My son and I just completed a whirlwind tour of potential colleges: three trips in three weeks in three states.
One of the things we did to break up the intensity of tours, info sessions, and interviews, all of which started to blend together, was to take an afternoon and worship at the shrine of baseball in Cooperstown, NY: The Baseball Hall of Fame.
I was a childhood baseball fan, courtesy of my father and the evenings we sat in his car in the driveway, listening to Mets games on AM radio. I loved the magic and mystery of hearing a game spun to life by distant voices. That cadence became the auditory equivalent of comfort food.
As I moved into my teen years, I stopped paying attention to baseball. Part of it was coming of age before Title IX, as well as being the young daughter of parents who were older than all my friends' parent. I never played sports growing up.
When my husband and I moved to the Boston area in 1989, we caught the Red Sox bug, since Fenway was so close by. I started listening to games on the radio and remembered how those classic sounds were the backdrop of much of my childhood. It didn't really matter to me that the Sox were perennial almosts. I was used to that from early exposure to the Mets. I just loved the sound of the games.
By the time the boys came along, we raised them on Red Sox fever and so they caught the baseball bug as well. Especially my eldest son. The one I'd taken on those college visits and to Cooperstown. (Don't worry, I haven't forgotten this is a book recommendation post.)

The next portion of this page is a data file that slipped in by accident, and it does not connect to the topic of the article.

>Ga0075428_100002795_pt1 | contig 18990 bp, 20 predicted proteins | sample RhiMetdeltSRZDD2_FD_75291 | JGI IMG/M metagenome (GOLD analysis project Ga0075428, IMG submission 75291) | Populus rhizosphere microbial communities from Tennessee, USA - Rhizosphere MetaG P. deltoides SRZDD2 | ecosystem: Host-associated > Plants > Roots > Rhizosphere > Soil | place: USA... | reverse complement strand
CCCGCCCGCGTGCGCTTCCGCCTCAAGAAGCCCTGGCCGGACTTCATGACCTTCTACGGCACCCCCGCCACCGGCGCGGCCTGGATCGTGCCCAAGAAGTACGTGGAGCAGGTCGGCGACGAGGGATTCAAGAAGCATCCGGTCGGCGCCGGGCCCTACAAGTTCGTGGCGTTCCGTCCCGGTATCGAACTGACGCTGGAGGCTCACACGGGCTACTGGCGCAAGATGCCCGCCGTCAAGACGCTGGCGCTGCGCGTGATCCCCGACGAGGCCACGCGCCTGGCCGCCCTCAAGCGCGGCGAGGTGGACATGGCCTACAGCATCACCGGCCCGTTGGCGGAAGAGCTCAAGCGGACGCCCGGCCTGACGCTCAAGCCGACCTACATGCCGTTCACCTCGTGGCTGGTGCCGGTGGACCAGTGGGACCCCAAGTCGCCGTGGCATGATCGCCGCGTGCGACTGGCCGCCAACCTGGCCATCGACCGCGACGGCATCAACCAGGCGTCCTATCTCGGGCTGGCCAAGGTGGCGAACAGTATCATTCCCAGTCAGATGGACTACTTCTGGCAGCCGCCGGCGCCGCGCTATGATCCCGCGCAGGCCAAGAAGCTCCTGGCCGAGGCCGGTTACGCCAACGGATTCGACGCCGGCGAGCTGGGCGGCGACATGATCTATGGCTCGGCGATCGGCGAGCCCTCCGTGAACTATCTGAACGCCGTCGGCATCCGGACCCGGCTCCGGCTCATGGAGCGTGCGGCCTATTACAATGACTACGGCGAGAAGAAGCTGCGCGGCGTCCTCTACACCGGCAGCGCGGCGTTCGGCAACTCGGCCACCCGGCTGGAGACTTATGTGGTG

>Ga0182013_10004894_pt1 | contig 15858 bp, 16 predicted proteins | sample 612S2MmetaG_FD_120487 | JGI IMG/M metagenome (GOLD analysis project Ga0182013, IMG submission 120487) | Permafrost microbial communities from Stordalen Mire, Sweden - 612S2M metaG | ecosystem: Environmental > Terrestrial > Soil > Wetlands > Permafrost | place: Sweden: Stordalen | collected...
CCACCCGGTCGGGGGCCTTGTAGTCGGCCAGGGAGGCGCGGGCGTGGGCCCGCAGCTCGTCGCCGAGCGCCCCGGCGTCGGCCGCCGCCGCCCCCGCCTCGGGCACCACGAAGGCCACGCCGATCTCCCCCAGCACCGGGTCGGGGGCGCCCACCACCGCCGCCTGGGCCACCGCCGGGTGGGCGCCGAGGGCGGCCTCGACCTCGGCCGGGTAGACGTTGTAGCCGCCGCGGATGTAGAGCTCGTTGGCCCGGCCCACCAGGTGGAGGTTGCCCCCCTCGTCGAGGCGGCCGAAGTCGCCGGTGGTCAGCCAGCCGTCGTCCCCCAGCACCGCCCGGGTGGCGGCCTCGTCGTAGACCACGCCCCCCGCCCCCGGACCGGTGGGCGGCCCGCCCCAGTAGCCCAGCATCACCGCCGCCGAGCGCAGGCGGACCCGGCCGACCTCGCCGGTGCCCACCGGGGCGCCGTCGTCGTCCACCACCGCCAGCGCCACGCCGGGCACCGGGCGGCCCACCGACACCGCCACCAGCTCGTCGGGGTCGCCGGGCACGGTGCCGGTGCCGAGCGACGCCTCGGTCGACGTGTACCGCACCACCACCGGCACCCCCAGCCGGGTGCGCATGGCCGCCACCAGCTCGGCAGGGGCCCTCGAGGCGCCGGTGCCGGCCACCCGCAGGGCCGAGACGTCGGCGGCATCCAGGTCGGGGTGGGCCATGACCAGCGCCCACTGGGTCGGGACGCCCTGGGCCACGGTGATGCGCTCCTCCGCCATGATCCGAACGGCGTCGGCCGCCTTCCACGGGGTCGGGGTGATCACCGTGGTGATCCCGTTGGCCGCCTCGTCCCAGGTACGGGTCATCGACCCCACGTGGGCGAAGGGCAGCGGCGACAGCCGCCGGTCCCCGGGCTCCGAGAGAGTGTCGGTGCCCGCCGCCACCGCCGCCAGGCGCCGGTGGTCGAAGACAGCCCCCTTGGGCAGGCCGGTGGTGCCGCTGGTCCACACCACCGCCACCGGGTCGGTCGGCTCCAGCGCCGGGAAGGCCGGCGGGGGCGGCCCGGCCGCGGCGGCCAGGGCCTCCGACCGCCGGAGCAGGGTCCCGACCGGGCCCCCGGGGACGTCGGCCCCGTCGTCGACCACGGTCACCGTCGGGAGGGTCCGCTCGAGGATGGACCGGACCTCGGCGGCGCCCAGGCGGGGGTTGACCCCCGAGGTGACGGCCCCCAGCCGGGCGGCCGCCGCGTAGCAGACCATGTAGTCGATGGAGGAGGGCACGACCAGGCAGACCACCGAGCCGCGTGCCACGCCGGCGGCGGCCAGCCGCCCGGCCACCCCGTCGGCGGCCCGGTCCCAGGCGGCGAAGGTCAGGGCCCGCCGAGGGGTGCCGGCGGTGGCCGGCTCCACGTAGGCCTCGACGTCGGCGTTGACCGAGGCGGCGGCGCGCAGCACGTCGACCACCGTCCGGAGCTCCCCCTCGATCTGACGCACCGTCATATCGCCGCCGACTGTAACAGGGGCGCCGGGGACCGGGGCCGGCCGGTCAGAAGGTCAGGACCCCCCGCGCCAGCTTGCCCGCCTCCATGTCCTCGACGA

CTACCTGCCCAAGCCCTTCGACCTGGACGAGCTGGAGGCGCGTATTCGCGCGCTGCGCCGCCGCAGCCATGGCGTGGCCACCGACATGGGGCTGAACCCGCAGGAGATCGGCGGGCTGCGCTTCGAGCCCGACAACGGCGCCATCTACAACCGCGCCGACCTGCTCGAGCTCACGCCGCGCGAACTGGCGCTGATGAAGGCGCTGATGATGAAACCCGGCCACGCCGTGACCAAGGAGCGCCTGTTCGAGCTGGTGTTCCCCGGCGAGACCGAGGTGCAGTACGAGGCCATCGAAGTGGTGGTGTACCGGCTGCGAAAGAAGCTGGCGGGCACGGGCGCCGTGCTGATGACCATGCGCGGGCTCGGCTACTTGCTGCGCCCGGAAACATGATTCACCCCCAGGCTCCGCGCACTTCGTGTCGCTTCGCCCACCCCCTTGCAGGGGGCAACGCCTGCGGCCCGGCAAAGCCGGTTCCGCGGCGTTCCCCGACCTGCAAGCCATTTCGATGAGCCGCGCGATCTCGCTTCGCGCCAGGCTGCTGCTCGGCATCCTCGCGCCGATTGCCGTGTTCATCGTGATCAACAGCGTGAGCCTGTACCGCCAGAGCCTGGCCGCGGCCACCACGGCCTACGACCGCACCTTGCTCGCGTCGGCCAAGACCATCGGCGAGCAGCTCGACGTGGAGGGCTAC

So after walking the museum and paying homage to the hall of fame itself, with all of the shiny plaques, we headed to the giftshop, where my son picked out a book by one of his favorite baseball bloggers: Joe Posnanski.
The book is "The Soul of Baseball: A Road Trip Through Buck O'Neil's America."
You. Must. Read. This.
Even if you don't love baseball.
It was the winner of the Casey award for the best baseball book of the year and it's a beautifully written paean to the world of Buck O'Neil. The world of the Negro League baseball players. In 2005, Posnanski traveled the baseball season with the 95 year old O'Neil. Through their shared journey, all of us get to see the beauty of a man with every reason to be bitter, but who instead remained steadfastly and stubbornly in love with people and the game he played with such passion.
Really, this is not a baseball book. It's a book of hope, joy, and integrity, told with incredible grace.
Besides, how can you not rave about a book that brings your almost 17 year old son to tears he is not embarrassed to share with his mom?
Post a Comment